Workers Compensation Bad Faith
Hunton v. Zurich
The workers’ compensation system puts the financial burden for work-related injuries on industries rather than the workers who build those industries. The idea behind the workers’ compensation system is a trade-off: the worker gives up fundamental rights, but in exchange, gets a system designed to ensure expedited medical and wage benefits where the threshold for coverage is low and fault is irrelevant.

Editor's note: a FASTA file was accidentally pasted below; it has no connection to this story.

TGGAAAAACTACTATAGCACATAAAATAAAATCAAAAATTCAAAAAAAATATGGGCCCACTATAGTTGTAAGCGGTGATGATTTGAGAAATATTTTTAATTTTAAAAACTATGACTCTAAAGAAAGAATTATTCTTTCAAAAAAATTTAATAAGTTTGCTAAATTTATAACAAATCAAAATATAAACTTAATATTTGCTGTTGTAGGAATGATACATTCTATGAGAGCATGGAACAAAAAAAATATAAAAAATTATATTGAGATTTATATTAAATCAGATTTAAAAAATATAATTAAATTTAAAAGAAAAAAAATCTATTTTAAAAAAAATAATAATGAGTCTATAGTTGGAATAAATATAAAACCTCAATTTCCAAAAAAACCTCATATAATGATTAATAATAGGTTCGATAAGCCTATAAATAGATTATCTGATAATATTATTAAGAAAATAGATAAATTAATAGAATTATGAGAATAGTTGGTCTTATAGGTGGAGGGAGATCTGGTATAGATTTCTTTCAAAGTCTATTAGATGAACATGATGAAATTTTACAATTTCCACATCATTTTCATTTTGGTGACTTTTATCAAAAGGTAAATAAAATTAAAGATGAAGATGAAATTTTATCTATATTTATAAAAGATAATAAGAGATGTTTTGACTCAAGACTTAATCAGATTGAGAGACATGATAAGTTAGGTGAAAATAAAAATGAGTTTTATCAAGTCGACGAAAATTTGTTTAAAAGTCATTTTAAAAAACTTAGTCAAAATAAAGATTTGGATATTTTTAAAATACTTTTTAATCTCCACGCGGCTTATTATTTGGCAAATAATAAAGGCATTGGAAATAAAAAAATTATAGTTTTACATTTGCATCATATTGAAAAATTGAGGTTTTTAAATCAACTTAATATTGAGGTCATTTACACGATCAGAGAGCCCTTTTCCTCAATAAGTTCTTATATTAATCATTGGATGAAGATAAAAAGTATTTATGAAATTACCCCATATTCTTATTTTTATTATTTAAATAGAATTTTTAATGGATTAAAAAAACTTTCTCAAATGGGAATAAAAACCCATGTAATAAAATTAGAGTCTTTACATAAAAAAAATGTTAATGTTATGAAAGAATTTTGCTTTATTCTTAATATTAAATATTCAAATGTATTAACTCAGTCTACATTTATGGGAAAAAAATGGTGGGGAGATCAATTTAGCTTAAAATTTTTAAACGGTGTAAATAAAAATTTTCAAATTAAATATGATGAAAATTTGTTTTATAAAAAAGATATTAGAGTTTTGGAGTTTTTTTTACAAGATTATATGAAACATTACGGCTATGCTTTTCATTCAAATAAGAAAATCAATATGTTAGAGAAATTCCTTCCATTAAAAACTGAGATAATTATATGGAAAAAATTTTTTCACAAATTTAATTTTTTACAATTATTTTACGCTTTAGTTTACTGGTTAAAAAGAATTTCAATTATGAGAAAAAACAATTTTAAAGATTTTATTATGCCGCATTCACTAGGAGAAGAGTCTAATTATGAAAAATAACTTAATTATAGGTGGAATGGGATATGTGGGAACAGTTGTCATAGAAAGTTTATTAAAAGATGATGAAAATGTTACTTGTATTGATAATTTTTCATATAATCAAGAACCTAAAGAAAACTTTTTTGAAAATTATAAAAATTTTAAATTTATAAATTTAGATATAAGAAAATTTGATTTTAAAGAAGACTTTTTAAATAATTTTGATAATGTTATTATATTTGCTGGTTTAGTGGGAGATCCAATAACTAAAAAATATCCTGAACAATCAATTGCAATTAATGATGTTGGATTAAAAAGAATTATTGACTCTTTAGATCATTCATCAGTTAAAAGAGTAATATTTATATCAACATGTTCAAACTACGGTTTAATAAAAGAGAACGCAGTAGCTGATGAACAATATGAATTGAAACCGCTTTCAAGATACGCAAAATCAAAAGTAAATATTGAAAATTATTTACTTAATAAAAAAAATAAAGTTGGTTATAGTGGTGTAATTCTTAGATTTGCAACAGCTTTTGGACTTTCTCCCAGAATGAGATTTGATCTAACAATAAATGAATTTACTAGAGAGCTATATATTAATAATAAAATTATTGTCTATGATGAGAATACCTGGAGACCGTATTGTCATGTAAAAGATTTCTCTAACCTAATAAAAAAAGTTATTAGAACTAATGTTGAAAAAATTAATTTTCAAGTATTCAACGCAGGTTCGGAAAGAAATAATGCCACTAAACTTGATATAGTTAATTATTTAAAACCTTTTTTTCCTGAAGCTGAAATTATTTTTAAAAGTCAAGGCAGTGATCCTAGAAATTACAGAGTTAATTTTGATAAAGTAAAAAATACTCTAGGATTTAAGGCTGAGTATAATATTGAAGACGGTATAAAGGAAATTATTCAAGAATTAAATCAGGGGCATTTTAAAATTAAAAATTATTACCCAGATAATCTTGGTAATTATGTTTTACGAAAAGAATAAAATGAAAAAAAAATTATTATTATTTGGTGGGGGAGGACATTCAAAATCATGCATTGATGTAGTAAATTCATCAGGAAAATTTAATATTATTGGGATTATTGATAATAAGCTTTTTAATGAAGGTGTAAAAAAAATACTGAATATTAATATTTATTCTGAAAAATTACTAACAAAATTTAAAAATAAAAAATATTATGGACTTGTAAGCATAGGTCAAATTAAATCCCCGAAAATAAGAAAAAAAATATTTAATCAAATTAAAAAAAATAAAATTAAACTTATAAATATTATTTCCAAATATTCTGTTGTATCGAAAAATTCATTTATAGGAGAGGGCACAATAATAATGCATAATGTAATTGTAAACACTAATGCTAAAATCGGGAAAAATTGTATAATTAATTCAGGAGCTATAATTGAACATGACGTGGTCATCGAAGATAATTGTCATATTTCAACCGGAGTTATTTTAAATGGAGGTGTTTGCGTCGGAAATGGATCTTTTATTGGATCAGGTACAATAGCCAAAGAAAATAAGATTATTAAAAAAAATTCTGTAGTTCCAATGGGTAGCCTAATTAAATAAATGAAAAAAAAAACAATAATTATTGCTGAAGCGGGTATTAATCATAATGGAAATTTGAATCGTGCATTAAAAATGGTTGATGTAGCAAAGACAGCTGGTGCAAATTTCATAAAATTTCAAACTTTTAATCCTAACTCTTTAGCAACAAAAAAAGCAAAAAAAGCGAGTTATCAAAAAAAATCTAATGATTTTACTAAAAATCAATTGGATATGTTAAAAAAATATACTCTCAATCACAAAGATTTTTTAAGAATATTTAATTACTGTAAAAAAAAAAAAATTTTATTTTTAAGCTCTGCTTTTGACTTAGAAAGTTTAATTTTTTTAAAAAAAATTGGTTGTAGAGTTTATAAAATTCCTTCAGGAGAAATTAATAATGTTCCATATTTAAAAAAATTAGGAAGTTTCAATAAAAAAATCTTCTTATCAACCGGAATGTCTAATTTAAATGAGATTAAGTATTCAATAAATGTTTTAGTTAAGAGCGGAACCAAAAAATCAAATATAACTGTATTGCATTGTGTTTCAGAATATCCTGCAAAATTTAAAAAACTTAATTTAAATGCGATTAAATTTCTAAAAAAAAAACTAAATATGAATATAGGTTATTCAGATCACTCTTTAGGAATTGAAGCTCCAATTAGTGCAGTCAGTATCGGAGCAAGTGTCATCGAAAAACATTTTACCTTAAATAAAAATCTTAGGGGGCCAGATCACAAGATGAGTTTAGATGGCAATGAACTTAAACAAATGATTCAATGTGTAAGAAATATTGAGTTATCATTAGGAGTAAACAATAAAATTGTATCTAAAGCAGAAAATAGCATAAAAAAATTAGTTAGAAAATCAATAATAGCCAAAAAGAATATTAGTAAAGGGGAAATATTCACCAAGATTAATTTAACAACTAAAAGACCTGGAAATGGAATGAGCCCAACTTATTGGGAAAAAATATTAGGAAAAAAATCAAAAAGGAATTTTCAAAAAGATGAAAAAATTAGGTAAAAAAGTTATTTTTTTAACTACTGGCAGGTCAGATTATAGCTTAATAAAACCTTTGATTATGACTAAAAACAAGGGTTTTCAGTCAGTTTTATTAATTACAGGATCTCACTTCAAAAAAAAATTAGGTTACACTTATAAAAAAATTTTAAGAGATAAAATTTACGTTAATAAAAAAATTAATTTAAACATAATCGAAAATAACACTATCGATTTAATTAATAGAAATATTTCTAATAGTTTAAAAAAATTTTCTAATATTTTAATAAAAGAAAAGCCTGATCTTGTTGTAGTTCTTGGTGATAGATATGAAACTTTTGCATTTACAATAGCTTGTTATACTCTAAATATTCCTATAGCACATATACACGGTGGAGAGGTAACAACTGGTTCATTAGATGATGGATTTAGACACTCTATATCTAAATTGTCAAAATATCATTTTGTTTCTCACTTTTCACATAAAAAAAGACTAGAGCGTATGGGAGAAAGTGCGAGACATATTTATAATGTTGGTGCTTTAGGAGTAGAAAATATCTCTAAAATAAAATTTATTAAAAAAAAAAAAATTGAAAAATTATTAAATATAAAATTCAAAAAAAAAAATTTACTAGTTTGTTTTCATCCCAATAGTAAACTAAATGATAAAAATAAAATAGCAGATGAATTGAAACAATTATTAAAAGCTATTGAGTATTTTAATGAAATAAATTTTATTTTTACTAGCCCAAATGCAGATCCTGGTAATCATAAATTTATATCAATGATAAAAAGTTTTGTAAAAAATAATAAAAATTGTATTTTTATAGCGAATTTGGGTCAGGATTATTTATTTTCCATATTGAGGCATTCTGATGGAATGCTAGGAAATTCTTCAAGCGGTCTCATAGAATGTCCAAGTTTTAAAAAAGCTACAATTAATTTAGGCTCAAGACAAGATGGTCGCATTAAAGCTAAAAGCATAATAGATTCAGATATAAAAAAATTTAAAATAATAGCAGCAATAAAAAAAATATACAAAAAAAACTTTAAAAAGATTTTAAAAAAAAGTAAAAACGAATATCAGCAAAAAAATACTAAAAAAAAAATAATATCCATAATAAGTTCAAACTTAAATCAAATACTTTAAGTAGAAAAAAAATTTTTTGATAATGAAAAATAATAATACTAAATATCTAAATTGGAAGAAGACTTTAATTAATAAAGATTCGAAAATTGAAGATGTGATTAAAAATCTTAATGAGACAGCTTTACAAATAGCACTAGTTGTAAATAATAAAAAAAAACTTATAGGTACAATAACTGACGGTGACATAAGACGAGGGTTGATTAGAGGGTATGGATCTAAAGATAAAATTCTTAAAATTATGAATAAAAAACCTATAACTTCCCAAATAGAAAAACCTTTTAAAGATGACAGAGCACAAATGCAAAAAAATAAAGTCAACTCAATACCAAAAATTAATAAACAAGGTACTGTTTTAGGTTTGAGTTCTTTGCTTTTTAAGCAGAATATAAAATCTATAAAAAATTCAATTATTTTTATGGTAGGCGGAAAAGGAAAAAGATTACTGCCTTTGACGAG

Bryan Hunton was injured while working for Sundt Construction Company, his employer of 17 years. Zurich was Sundt’s workers’ compensation carrier. Zurich denied Bryan’s clearly compensable, commonplace back injury because Sundt — its large, premium-paying customer — wanted it denied. The bad faith continued following the denial when Zurich’s own independent medical examiner told Zurich that this was a valid, compensable, on-the-job injury; Zurich ignored the opinion and tried to bury it. Bryan was forced to hire an attorney specializing in workers compensation – Debra Runbeck. Ms. Runbeck managed to get the decision reversed, but even then, Zurich’s bad faith conduct persisted. After Zurich was forced to accept the claim, it terminated Hunton’s benefits. The evidence at trial showed that Zurich, again, did so to appease Sundt. Although Zurich had accepted the claim and was paying benefits by the time the bad faith trial began, its bad faith conduct had caused Bryan to suffer significant, irreversible harm. Following the three-week trial, the jury awarded Bryan $1,500,000 in compensatory and punitive damages.